With a constant flow of Churchill books released every year, Roberts manages to bring freshness to a familiar story. However, when it comes to Churchill’s evolving attitudes and policies towards Stalin and the Soviet Union, Roberts is predictably deferential to historical orthodoxy. He concludes his study by asserting that when it came to the three mortal threats posed to Western civilisation, “by Prussian militarists in 1914, the Nazis in the 1930s and 1940s and Soviet Communism after the Second World War, Churchill’s judgement stood far above that of the people who had sneered at his”.
I think the last of these assertions is far too generous. Churchill’s judgment on the Soviet threat was more ambiguous and problematic than his admirers would like to admit. There is ample evidence that his relationship with Stalin consistently exhibited naivety, hypocrisy and denial. As a result, Churchill’s conscience was tormented by the moral compromises he had to make during the war and was depressed by its most enduring legacy: the proliferation of communism in Europe (and later Asia).
This and other observations prompted David Rees to respond in our January edition. His piece began thus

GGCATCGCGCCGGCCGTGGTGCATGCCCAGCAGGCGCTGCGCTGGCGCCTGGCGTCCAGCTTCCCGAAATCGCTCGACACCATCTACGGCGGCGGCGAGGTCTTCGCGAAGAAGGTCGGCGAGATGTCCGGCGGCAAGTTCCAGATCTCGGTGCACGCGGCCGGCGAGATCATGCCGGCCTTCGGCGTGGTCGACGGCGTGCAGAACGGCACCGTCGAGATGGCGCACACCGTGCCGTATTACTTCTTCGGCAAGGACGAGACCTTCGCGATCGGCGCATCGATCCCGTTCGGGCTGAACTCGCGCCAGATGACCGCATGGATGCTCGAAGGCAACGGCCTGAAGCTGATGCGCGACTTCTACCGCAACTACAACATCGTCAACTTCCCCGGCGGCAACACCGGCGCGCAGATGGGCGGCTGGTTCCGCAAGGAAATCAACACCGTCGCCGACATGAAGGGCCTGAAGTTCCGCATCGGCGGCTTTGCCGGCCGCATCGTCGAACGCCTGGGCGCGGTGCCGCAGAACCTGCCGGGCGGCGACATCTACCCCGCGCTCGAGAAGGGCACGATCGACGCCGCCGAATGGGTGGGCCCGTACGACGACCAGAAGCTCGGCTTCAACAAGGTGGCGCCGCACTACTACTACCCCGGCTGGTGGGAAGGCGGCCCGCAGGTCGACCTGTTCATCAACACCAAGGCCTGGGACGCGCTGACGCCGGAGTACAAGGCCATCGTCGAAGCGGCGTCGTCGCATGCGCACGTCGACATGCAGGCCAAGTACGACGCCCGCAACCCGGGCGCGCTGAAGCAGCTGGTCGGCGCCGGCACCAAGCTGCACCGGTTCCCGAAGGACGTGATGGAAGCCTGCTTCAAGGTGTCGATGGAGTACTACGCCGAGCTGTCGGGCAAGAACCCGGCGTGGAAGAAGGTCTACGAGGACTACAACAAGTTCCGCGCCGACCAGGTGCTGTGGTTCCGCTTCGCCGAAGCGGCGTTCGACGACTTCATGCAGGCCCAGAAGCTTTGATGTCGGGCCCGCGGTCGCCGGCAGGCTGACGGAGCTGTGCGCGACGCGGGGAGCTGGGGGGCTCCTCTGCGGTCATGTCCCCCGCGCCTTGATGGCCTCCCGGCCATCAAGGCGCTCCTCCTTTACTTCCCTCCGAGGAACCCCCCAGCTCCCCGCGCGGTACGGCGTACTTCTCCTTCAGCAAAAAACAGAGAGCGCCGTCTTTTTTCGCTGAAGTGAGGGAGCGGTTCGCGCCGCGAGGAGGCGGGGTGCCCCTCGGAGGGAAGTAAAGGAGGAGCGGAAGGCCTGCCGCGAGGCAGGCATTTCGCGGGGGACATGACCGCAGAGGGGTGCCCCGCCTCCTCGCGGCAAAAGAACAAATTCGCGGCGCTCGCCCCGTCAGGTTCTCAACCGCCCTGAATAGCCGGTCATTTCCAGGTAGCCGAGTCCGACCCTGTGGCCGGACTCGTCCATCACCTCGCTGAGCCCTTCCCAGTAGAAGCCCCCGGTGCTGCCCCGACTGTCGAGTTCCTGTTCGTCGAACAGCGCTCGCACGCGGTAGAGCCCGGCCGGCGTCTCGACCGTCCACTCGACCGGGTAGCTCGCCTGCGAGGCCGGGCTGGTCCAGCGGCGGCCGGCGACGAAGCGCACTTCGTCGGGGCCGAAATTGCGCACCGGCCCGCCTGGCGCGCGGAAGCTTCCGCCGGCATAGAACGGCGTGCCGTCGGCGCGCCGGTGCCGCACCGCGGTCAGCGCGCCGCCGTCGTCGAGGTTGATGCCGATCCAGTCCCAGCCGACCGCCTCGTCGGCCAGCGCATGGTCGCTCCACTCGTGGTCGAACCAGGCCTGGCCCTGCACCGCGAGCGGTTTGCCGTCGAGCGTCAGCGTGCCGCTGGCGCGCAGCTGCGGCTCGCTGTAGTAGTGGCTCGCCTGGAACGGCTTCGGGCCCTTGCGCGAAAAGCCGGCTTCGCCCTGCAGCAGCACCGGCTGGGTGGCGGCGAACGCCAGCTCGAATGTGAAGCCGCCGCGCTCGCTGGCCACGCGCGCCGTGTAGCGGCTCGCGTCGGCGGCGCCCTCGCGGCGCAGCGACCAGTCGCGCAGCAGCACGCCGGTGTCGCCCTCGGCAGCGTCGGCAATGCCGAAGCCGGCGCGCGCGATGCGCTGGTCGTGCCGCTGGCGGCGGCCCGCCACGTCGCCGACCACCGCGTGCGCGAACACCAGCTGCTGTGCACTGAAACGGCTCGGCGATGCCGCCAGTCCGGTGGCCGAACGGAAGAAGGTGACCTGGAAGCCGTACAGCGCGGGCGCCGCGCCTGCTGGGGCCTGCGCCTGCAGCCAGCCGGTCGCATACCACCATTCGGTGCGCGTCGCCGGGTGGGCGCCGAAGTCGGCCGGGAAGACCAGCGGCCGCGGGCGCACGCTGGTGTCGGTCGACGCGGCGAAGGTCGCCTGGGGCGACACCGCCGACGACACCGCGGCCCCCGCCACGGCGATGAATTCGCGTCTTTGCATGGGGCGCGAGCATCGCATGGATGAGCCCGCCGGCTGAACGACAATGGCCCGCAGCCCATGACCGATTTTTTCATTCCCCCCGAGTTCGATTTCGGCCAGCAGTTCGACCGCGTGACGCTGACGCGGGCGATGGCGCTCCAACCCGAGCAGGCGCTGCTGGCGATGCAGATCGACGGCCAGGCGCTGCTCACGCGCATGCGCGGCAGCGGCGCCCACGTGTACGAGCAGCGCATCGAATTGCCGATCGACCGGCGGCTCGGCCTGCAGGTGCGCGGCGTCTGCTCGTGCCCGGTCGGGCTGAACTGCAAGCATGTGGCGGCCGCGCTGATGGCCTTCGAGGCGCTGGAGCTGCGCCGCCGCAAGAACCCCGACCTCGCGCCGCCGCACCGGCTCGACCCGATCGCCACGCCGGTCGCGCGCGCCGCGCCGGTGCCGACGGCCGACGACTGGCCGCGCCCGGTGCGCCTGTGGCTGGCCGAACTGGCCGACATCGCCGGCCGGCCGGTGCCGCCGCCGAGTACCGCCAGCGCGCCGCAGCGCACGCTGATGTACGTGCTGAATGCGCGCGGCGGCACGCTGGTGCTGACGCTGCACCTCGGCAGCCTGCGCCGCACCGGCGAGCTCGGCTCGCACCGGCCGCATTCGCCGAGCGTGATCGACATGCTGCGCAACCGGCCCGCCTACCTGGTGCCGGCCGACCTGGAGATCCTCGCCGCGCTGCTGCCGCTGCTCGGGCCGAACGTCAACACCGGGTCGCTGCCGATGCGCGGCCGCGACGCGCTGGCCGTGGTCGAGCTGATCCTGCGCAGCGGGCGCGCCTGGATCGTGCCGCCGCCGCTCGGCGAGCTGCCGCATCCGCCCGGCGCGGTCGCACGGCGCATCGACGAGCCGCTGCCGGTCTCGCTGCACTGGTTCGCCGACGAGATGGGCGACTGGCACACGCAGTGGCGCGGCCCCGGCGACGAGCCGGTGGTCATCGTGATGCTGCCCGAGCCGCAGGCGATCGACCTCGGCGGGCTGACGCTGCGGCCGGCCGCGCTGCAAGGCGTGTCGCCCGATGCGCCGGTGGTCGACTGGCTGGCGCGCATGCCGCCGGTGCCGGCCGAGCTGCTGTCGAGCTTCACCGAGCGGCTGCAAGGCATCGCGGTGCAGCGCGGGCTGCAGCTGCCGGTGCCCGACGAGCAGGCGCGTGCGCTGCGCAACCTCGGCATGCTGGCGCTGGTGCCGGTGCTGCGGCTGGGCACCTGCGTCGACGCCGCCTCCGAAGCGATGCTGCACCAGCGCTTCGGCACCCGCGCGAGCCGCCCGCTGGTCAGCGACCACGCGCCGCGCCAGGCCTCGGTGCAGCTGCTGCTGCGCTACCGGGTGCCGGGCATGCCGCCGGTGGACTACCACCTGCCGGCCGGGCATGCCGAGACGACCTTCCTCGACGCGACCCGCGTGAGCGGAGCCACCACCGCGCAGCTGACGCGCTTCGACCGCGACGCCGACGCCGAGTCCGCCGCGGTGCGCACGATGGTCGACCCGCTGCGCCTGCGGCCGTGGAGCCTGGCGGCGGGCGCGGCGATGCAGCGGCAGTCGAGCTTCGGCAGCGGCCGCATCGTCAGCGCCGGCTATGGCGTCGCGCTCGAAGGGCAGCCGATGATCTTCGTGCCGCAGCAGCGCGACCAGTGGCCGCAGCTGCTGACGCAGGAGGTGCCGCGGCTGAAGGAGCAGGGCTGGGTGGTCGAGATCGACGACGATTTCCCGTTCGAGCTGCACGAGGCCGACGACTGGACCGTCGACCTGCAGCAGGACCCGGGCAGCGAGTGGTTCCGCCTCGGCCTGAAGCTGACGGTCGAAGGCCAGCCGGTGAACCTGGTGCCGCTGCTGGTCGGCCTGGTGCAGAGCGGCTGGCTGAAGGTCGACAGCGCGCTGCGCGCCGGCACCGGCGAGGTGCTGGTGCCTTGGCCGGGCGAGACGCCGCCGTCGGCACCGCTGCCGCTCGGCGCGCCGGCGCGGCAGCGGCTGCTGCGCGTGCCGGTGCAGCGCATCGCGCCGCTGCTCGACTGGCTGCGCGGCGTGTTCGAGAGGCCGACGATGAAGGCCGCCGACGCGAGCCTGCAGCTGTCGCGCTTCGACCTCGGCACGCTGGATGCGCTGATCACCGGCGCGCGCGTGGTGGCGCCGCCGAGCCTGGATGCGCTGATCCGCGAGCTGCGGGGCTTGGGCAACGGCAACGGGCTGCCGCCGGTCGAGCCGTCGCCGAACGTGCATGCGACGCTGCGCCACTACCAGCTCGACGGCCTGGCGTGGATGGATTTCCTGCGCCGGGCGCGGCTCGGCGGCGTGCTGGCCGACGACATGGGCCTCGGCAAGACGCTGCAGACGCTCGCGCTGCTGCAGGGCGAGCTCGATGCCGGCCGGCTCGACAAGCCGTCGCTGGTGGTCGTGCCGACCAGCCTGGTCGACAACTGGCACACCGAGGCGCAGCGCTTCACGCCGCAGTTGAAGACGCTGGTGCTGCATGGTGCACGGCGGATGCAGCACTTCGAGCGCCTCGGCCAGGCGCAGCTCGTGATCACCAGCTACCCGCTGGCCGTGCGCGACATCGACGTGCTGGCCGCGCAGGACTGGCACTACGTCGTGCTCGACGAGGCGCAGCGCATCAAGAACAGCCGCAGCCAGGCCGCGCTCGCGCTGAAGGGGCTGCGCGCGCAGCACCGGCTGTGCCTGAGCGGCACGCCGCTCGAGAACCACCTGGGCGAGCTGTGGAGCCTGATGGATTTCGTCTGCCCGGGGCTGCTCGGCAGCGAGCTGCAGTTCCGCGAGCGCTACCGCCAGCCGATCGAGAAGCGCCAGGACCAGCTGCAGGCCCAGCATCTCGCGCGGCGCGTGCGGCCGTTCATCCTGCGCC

Adrian Williams used his review of the recent Andrew Roberts book Churchill: Walking with Destiny as a platform to accuse Winston Churchill of “hypocrisy”. It must be a coincidence that the lead article in the December edition was “Casualties of an Age of Character Assassination”.
The battle was joined, and in our April edition Williams returns fire under the headline “Churchill’s Loyal Foot Soldiers“.
Quadrant subscribers will have followed this debate from December’s opening salvo, as they enjoy instant access to all the latest content and archives. All installments — en-garde, parry and riposte — have now been liberated from our paywall, are available to non-subscribers and can be read in sequence via the links below. Subscribers are invited to join the melee via comments.